Frequently Asked Questions About Gum Disease in Children

Frequently Asked Questions About Gum Disease in Children
Posted on 08/02/2022
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Many people think of gum disease as a problem that afflicts adults. While grownups can indeed struggle with the health of their gums, children can also develop the pain, bleeding, swelling, and other symptoms of gum disease. Fortunately, smart preventative strategies and timely treatment can turn this destructive trend around.

The more you understand about the causes, symptoms, treatment, and prevention of gum disease in children, the more effectively you can help your little one enjoy optimal oral health and retain a full set of teeth. Bring yourself up to speed on the subject by examining the answers to these frequently asked questions.

Why Do Children Suffer From Gum Disease?

Bacteria cause gum disease in both children and adults by triggering an inflammatory response in the body. Over time, this inflammation can damage the gum tissues that surround the teeth. As the gums recede from the teeth and the ligaments that hold the teeth in place weaken, tooth loss can eventually result.

Plaque serves as a natural food source for destructive oral bacteria. Poor dental hygiene, therefore, counts as a primary cause of gum disease in children. However, kids and adults can also transfer oral bacteria among themselves by sharing food, eating or drinking utensils, or toothbrushes.

Diabetes, bruxism (tooth grinding), and autoimmune conditions can make some kids more vulnerable to gum disease. As children reach puberty, changes in their hormonal balance may also promote gum disease. Moreover, teens who succumb to peer pressure by experimenting with tobacco products raise their risk for gum disease.

How Do You Recognize Gum Disease?

The early stage of gum disease, gingivitis, produces noticeable changes in the gum tissue. Your child's gums may appear enlarged, red, and puffy. The gums may expose more of the tooth or bleed when your child brushes or flosses. Bad breath can accompany these symptoms.

Most children will experience only this primary phase of gum disease. As kids near adolescence, however, their untreated gingivitis can turn into a more severe condition called aggressive periodontitis that causes jawbone loss near the incisors and molars, even if little or no plaque has gathered in those areas.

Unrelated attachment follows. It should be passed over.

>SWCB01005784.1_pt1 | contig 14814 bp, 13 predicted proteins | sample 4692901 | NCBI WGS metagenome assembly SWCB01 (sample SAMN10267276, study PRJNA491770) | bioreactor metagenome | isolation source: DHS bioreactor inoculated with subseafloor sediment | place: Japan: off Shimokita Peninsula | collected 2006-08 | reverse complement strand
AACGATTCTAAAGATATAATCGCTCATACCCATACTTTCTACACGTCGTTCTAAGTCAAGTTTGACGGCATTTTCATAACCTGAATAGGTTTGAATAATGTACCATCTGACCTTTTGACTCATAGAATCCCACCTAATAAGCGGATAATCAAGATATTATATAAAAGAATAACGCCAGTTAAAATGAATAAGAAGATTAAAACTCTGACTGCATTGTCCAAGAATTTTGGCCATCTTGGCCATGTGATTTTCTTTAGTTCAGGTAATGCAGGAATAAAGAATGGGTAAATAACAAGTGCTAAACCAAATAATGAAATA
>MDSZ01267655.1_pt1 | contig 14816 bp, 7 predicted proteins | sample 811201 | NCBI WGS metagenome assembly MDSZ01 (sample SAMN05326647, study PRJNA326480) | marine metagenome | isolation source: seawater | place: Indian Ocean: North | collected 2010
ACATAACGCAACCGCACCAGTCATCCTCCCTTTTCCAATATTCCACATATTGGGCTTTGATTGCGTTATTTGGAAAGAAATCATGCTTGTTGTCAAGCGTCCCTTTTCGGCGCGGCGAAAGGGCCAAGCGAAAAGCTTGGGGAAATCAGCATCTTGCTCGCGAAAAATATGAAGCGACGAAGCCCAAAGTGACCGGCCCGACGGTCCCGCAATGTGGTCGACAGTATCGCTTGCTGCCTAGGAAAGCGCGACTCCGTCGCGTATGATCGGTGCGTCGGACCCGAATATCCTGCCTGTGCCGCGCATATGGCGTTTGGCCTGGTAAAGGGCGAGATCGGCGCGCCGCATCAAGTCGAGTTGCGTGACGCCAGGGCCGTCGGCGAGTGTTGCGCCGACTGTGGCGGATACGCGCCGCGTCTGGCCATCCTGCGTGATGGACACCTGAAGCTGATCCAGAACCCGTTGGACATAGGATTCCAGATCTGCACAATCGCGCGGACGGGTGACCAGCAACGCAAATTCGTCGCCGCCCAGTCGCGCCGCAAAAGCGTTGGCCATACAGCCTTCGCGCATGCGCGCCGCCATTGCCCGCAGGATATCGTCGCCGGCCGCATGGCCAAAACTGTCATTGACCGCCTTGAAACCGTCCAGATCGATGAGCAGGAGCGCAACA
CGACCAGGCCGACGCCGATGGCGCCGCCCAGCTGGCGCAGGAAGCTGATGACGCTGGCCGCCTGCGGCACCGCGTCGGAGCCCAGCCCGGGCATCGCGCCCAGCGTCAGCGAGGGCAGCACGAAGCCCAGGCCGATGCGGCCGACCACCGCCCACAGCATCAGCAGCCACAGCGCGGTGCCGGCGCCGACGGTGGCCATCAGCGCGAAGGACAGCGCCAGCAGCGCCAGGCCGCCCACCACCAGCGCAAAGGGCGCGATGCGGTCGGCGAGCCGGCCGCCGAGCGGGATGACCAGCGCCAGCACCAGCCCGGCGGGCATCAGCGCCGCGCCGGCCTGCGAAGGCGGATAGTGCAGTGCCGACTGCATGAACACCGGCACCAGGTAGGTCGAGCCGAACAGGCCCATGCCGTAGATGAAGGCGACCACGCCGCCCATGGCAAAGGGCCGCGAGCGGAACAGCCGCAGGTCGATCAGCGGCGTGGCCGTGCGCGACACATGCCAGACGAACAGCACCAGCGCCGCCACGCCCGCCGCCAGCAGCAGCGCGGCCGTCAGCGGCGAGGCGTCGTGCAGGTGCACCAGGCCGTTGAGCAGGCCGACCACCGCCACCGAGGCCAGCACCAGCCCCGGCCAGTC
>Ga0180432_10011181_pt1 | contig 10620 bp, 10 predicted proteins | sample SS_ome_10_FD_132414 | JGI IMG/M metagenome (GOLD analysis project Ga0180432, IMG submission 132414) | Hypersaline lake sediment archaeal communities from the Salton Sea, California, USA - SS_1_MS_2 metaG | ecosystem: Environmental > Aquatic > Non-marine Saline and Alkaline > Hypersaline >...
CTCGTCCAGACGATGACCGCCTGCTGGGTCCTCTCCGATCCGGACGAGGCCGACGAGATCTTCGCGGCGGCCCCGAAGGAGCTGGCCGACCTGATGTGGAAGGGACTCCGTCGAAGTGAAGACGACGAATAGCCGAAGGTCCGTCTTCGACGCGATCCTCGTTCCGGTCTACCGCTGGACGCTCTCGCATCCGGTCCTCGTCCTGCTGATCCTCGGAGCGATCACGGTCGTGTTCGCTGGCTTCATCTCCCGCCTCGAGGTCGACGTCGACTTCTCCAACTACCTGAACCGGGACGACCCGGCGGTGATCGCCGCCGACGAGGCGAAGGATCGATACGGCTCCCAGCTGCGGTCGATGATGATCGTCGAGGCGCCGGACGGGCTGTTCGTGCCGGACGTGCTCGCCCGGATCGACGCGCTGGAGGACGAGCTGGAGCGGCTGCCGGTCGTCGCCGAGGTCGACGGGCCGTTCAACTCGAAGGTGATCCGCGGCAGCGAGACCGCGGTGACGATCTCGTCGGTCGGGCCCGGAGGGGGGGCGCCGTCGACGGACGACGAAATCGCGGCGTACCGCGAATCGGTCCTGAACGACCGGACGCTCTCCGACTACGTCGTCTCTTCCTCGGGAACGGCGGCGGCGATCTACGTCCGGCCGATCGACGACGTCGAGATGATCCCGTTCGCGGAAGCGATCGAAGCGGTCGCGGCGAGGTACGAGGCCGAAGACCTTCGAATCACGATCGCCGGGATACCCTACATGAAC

Generalized periodontitis can cause jawbone loss throughout the oral cavity. This form of periodontitis tends to occur alongside large accumulations of plaque. As more and more bone disappears, the teeth grow loose in their sockets until they finally fall out.

How Do Pediatric Dentists Protect Kids Against Gum Disease?

Pediatric dentists understand the particular challenges that can increase the risk of gum disease in kids, from the sugary treats they love to indulge in to the hormonal and lifestyle changes that can pose a fresh set of risk factors. Regular dental exams can alert your child's dentist to gum disease in time to reverse the process.

These exams will also include professional cleaning that removes tartar, the hardened form of plaque that toothbrushes and floss can't get rid of. If your child's teeth collect excessive plaque, the dentist may issue instructions on how to brush and floss more effectively, which will enable your child to remove the plaque before it hardens into tartar.

Treatment for childhood gum disease depends on the disease's severity. A professional cleaning can often help gingivitis resolve itself. Periodontitis may require a more aggressive cleaning called scaling and root planing. The dentist may prescribe oral antibiotics or apply antibiotic gels between the gums and the teeth.

Only the most advanced cases of periodontitis require surgery. In these situations, the dentist may make an incision in the gums to treat the infected bone beneath. Another procedure called gingival grafting can help restore gums that have receded and exposed the roots of the teeth.

What Can You Do to Safeguard Your Child's Gums?

You don't have to wait for your child's next dental appointment to fight the good fight against gum disease. In addition to scheduling those regular visits, you should make sure your child brushes and flosses at least twice a day. Inspect your child's gums from time to time for any signs of redness, swelling, or bleeding.

Even a regular brushing routine won't prevent gum disease if kids brush incorrectly. Equip your child with an angled toothbrush small enough to reach all the way to the back of the mouth. Watch younger children brush to make sure they know how to do it thoroughly and properly.

A healthy diet can also lower your child's gum disease risk. Minimize your servings of starchy or sugary foods, both at mealtimes and when you dispense snacks. Make a rule that your child cannot have any snacks after the final tooth brushing of the day, whether that brushing takes place right after dinner or at bedtime.

Dentistry for Children & Adolescents can help young kids and teens maintain higher standards of dental and oral health through regular exams, cleanings, and treatment as needed for any gum problems that might occur. Contact our dental office today to learn more and schedule an evaluation.

DentistryforChildren&Adolescents

Dentistry for Children & Adolescents

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